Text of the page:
President Obama’s directive on hostage policy was originally released as PPD-29. However, they soon had to correct this to PPD-30; this had the unintended effect of revealing that there was already a PPD-29… a previously unknown and secret directive.
Nobody knows what PPD-29 is, and none of the big-wigs are talking,
“The only reason we know about it is the sequential numbering of the directives, and realizing they skipped a few,” said Steven Aftergood of the Federation of American Scientists, which tracks the directives.
Of his directives, PPD-29 is the 19th example of directives that have not been released to the public. It is also the 11th where not even the subject is known.
“It’s not only the public that doesn’t have copies. It’s also Congress that doesn’t have copies,” Aftergood said. “It’s a domain of largely unchecked presidential authority. It doesn’t mean it’s bad, but it’s lacking in independent oversight.”
Unlike executive orders, which are publicly known BY LAW, PPDs slip by unnoticed by the public… and get carried out anyway, allowing a president to circumvent a fundamental check on his power.
“The difference is that while executive orders are public by law — they must be published in the Federal Register to be effective —- PPDs are not,” said Harold Relyea, a political scientist who advised Congress on national security directives before retiring from the Congressional Research Service. “It is a kind of secret law. People have to obey it. But it’s a directive that can allocate money, direct people or take a course of action.”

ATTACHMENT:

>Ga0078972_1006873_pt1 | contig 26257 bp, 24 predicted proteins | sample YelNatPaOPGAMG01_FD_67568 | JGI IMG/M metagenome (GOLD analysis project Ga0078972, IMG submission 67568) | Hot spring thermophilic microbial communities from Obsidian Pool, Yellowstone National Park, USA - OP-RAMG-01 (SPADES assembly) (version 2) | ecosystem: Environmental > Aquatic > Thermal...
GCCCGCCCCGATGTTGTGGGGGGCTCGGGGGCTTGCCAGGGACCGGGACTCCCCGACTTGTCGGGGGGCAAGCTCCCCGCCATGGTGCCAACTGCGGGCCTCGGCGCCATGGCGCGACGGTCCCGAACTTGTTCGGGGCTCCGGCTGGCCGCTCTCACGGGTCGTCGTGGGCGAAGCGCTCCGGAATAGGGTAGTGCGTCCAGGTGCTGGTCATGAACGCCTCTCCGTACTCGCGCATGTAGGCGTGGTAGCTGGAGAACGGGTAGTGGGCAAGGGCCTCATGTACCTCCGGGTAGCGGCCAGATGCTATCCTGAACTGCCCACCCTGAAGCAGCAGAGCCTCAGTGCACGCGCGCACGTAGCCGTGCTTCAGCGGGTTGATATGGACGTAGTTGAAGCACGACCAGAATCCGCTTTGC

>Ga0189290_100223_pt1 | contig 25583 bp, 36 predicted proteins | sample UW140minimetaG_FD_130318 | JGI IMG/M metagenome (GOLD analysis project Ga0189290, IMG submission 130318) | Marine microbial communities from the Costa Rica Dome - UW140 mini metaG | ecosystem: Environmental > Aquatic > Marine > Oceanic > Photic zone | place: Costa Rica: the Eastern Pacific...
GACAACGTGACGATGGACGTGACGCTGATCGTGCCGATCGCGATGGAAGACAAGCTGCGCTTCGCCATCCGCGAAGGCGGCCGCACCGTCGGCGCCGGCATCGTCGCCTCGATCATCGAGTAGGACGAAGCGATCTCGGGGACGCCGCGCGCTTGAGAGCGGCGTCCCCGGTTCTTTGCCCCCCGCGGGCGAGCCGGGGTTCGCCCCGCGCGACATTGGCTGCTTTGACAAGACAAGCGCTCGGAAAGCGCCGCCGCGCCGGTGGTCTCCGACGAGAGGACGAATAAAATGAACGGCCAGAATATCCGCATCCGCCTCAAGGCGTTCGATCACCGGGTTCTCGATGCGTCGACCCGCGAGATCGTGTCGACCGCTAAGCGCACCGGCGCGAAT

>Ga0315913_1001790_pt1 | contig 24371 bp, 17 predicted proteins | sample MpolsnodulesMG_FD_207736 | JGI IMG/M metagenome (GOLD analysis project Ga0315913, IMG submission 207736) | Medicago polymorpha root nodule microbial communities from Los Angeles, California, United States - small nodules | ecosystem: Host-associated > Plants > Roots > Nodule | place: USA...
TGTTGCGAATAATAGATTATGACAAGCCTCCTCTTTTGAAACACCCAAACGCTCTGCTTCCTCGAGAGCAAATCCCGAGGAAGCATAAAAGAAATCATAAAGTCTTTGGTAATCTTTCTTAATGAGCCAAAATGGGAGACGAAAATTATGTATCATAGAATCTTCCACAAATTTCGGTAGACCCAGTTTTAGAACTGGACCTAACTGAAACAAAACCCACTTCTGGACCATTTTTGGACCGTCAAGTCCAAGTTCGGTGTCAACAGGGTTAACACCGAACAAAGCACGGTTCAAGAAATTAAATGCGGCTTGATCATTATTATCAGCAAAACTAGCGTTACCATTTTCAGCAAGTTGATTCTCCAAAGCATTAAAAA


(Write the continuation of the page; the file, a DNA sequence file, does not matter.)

Obama is by no means the first to purposefully avoid the hassle of having to let the citizens criticize his actions (one cannot criticize something that one does not even know exists). All the way back to President Truman, PPDs have been a part and parcel of American politics. They were simply called something else; Bush called them National Security Presidential Directives; Clinton called them Presidential Decision Directives; Nixon called them National Security Decisions (I see Bush decided to play it safe by including BOTH “National Security” AND “Presidential Directive” in there).
The change to the Hostage policy is unknown, and will remain thus. All that is known is that it has affected an ALSO-secret Bush directive. Frustrating.
“You would think that if there’s a new policy it would be a simple matter to explain what the old policy was,” Aftergood said.
Sources; USA Today
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